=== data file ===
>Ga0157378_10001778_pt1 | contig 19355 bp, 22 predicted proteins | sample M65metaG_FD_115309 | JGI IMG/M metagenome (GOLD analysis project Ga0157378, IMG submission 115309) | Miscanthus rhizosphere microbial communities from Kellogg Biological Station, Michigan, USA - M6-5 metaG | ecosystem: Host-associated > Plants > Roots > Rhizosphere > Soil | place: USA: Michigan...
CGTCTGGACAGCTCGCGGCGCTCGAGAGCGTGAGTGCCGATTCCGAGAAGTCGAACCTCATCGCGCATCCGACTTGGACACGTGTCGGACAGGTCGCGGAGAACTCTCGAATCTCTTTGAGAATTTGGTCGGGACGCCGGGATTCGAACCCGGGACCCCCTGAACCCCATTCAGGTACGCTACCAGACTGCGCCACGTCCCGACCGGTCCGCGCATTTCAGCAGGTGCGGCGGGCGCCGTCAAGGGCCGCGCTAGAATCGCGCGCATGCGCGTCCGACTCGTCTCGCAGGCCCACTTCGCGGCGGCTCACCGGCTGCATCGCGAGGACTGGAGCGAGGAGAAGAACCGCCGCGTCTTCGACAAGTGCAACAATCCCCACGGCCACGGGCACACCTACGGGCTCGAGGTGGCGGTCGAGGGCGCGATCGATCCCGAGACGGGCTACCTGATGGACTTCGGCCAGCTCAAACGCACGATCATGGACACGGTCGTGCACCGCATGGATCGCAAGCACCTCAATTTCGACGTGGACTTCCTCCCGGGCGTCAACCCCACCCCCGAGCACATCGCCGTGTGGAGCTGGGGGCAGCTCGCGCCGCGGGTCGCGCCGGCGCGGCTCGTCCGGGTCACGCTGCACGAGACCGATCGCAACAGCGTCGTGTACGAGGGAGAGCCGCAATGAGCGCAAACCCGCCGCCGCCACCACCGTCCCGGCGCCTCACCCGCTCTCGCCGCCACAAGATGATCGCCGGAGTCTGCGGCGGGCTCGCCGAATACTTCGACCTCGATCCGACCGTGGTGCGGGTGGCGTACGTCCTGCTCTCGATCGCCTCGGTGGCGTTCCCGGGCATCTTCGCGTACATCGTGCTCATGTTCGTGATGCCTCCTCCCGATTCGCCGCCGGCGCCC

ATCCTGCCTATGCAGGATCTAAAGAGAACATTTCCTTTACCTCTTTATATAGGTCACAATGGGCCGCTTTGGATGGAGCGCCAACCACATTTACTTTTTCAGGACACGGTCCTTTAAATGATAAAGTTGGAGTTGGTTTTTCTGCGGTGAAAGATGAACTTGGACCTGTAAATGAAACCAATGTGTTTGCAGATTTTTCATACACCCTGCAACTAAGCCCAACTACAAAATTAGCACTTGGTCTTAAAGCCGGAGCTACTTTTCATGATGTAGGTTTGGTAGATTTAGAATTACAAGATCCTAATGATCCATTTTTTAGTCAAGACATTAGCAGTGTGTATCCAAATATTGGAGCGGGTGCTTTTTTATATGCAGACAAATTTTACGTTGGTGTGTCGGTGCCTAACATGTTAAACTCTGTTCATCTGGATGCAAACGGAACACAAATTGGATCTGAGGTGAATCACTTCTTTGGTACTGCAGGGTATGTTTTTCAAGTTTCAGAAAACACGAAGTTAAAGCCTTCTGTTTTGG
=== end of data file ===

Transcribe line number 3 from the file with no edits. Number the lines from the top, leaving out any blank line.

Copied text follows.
ATCCTGCCTATGCAGGATCTAAAGAGAACATTTCCTTTACCTCTTTATATAGGTCACAATGGGCCGCTTTGGATGGAGCGCCAACCACATTTACTTTTTCAGGACACGGTCCTTTAAATGATAAAGTTGGAGTTGGTTTTTCTGCGGTGAAAGATGAACTTGGACCTGTAAATGAAACCAATGTGTTTGCAGATTTTTCATACACCCTGCAACTAAGCCCAACTACAAAATTAGCACTTGGTCTTAAAGCCGGAGCTACTTTTCATGATGTAGGTTTGGTAGATTTAGAATTACAAGATCCTAATGATCCATTTTTTAGTCAAGACATTAGCAGTGTGTATCCAAATATTGGAGCGGGTGCTTTTTTATATGCAGACAAATTTTACGTTGGTGTGTCGGTGCCTAACATGTTAAACTCTGTTCATCTGGATGCAAACGGAACACAAATTGGATCTGAGGTGAATCACTTCTTTGGTACTGCAGGGTATGTTTTTCAAGTTTCAGAAAACACGAAGTTAAAGCCTTCTGTTTTGG